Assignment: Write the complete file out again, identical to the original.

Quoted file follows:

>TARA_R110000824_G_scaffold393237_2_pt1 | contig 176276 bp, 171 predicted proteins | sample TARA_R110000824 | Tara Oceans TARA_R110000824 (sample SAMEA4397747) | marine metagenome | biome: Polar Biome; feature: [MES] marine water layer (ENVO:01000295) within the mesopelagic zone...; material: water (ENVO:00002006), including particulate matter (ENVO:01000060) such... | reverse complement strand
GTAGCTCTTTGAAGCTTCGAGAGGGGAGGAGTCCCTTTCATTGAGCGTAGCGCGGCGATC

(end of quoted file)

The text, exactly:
>TARA_R110000824_G_scaffold393237_2_pt1 | contig 176276 bp, 171 predicted proteins | sample TARA_R110000824 | Tara Oceans TARA_R110000824 (sample SAMEA4397747) | marine metagenome | biome: Polar Biome; feature: [MES] marine water layer (ENVO:01000295) within the mesopelagic zone...; material: water (ENVO:00002006), including particulate matter (ENVO:01000060) such... | reverse complement strand
GTAGCTCTTTGAAGCTTCGAGAGGGGAGGAGTCCCTTTCATTGAGCGTAGCGCGGCGATC